And while there are a mass of specialist websites produced by professionals who would make a living from them if a paying audience existed, most citizen journalists lack the skills to do much journalism. Most don’t do company searches, scour the Tasmanian Hansard, scour government websites and ask questions powerful people don’t want to answer.

And those who see their role as proselytising rather than reporting select stories that are suitable to report.

As former reporter David Simon, (of The Wire and Treme fame) told a US Senate inquiry in 2009:

I am offended to think that anyone, anywhere, believes American institutions as insulated, self-preserving and self-justifying as police departments, school systems, legislatures and chief executives can be held to gathered facts by amateurs pursuing the task without compensation, training, or for that matter, sufficient standing to make public officials even care to whom it is they are lying or from whom they are withholding information.[x]

So what happens if there are not enough paying customers, in print or on-line, to keep providing us with what Fuller calls, “the data of democracy”?[xi]

What happens if the Sydney Morning Herald’s Kate McClymont is not reporting on rorting by politicians and public servants, coppers and crims in Sydney?

What happens if The Australian’s Hedley Thomas is not chasing down the information that led to the re-opening of the inquiry into the Brisbane floods? [xii]

What happens if policy analysts like George Megalogenis, Judith Sloan in The Aus and Alan Mitchell in the Fin are not analysing Treasury and ATO data and explaining why the government’s numbers do not add up?

What happens is democracy is in trouble.

Serious news reporting and analysis is not fungible – if it stops appearing in the papers or on-line the same stories will not turn up somewhere else.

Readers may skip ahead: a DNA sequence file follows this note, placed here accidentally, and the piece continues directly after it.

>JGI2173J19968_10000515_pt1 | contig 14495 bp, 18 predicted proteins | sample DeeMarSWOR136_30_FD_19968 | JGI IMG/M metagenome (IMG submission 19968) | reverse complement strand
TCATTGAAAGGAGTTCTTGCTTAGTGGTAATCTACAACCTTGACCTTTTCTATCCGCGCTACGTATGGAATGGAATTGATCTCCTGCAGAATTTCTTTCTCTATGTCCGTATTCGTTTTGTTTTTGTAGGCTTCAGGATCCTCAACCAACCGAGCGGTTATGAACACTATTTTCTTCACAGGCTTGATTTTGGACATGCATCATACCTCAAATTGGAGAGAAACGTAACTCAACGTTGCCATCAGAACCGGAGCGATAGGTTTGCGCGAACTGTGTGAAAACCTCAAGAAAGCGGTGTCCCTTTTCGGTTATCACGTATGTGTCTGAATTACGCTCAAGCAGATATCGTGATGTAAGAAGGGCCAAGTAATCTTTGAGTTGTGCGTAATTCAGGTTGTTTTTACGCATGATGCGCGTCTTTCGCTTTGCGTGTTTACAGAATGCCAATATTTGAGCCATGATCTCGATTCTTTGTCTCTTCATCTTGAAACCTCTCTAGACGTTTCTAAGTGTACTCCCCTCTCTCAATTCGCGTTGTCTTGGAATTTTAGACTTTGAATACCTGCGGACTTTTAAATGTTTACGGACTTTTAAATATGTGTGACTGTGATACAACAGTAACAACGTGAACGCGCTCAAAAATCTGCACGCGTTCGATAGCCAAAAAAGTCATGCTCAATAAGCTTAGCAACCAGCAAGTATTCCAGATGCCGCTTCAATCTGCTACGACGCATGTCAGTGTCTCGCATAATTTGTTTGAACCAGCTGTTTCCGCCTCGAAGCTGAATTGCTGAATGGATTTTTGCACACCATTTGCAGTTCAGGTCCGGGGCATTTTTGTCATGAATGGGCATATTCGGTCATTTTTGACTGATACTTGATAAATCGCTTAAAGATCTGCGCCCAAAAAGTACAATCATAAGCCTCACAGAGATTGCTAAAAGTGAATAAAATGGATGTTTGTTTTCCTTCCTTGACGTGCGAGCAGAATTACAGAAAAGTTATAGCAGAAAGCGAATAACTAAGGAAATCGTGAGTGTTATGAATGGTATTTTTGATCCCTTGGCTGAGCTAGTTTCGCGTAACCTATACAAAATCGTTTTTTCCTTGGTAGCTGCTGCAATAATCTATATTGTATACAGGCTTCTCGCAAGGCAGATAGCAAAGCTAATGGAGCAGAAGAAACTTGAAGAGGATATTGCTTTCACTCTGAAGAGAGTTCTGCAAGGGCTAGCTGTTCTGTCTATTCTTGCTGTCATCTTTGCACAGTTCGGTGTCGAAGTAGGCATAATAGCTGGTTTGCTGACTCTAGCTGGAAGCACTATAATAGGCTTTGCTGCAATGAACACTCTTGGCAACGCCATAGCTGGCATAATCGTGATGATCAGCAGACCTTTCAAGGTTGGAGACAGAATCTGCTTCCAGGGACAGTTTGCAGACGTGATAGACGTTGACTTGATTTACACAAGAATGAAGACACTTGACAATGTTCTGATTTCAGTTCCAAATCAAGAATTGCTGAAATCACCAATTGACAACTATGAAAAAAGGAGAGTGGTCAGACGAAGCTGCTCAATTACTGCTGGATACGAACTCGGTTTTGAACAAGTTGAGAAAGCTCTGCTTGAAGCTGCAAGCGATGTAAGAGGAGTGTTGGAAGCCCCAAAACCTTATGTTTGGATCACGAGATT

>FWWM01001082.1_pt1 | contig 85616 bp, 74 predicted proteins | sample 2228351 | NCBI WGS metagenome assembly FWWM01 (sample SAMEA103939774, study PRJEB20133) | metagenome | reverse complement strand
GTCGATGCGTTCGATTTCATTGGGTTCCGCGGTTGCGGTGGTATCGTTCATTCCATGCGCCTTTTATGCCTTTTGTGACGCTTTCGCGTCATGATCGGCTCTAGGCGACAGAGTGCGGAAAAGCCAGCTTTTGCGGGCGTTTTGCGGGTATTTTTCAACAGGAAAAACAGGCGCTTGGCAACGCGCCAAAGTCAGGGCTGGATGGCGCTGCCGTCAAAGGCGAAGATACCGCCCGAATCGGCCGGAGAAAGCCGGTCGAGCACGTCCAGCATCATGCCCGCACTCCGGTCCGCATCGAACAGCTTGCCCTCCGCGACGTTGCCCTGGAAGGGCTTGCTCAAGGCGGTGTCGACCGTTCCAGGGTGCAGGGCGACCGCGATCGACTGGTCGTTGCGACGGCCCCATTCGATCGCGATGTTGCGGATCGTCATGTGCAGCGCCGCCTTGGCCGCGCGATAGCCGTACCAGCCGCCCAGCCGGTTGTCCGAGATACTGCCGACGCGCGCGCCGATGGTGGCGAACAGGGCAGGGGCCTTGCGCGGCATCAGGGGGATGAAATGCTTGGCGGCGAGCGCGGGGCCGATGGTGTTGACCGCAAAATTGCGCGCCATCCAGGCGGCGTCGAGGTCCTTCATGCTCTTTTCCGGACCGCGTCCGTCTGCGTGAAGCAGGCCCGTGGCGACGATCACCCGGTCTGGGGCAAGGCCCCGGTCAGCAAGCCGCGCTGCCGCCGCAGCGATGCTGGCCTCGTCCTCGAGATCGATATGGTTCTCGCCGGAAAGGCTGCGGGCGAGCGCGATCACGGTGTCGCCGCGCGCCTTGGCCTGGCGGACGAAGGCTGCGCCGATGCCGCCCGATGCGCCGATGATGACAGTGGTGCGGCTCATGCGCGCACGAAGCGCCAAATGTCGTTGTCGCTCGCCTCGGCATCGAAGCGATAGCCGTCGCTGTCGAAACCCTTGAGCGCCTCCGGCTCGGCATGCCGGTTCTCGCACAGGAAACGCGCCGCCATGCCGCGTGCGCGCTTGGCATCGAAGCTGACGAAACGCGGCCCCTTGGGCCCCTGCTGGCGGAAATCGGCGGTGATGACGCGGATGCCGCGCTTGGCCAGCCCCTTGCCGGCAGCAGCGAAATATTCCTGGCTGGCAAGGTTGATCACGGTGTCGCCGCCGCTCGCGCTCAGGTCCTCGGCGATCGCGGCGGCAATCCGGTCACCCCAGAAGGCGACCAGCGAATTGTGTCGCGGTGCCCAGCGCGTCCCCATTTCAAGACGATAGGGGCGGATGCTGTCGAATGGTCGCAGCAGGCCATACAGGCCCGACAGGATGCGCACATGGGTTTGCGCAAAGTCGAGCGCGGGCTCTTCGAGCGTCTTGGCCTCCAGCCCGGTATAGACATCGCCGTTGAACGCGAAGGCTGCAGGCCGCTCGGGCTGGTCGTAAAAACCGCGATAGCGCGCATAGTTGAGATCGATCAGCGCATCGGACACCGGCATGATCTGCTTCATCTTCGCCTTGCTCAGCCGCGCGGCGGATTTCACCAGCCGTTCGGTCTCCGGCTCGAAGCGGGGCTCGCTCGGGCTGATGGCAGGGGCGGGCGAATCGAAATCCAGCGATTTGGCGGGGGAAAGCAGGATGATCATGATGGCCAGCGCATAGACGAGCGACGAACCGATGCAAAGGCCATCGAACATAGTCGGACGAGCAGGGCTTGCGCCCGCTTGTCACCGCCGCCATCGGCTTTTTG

A world where readers focus on their private worlds of physical and FaceBook friends and ignore the way we are governed is a world where the spivs and smarties in public life run riot. Because people who don’t care much about politics will not have the option of picking up or logging on to the paper when they hear something on the radio or read a piece on a news aggregator site, both of which now source their stories from the morning policy press.

We are already seeing what happens when a generation disengages from politics with the Lowy Institute survey finding that only 39 per cent of Australians between 18 and 29 think democracy is preferable to other forms of government. [xiii]

And you won’t read about why that is really alarming on FaceBook.

Disclosure: Stephen Matchett also writes for The Australian


[i] Ben Holgate, “Closures the last resort at Fairfax,” Australian Financial Review, June 16

[ii] www.newseum.org/exhibits-and-theaters/previous-exhibits/katrina/ recovered on June 16

[iii] Cameron McWhirter, “New Orleans clamours for its paper” Wall Street Journal, June 12

[iv] Martin Hirst, “Will we miss our daily newspaper,” The Conversation, June 5 2012 @ http://theconversation.edu.au/will-we-miss-our-daily-newspaper-7413 recovered on June 16

[v] According to the Pew Research Centre US some 32 per cent of Americans were social media users in 2008, increasing to 52 per cent two years later. Lee Rainnie et al, “Social networking sites and our lives,” Pew Research Centre, June 16 2011 @ http://pewresearch.org/pubs/2025/social-impact-social-networking-sites-technology-facebook-twitter-linkedin-myspace recovered on June 16

[vi] Jack Fuller, What is happening to news: the information explosion and the crisis in journalism, (Chicago, 2010) 24-27

[vii] Fuller, op cit 110

[viii] R Finkelstein, “Report of the independent inquiry into the media and media regulation, February 23 @ www.dbcde.gov.au/__data/assets/pdf_file/0006/146994/Report-of-the-Independent-Inquiry-into-the-Media-and-Media-Regulation-web.pdf 331 recovered on June 16

[ix] Finkelstein op cit 468

[x] David Simon, “Testimony, US Senate Commerce Committee hearing on the future of newspapers,” May 6 2009 @ http://davidsimon.com/wire-creator-david-simontestifies recovered on June 16

[xi] Fuller, op cit 107

[xii] Rosanne Barrett, “Queensland to meet legal fallout from Wivenhoe Dam,” The Australian February 4

[xiii] Lowy Institute, “Lowy Poll 2012: Gen Y not sold on democracy,” @ www.lowyinstitute.org/news-and-media/hot-topic/lowy-poll-2012-gen-y-not-sold-democracy recovered on June 16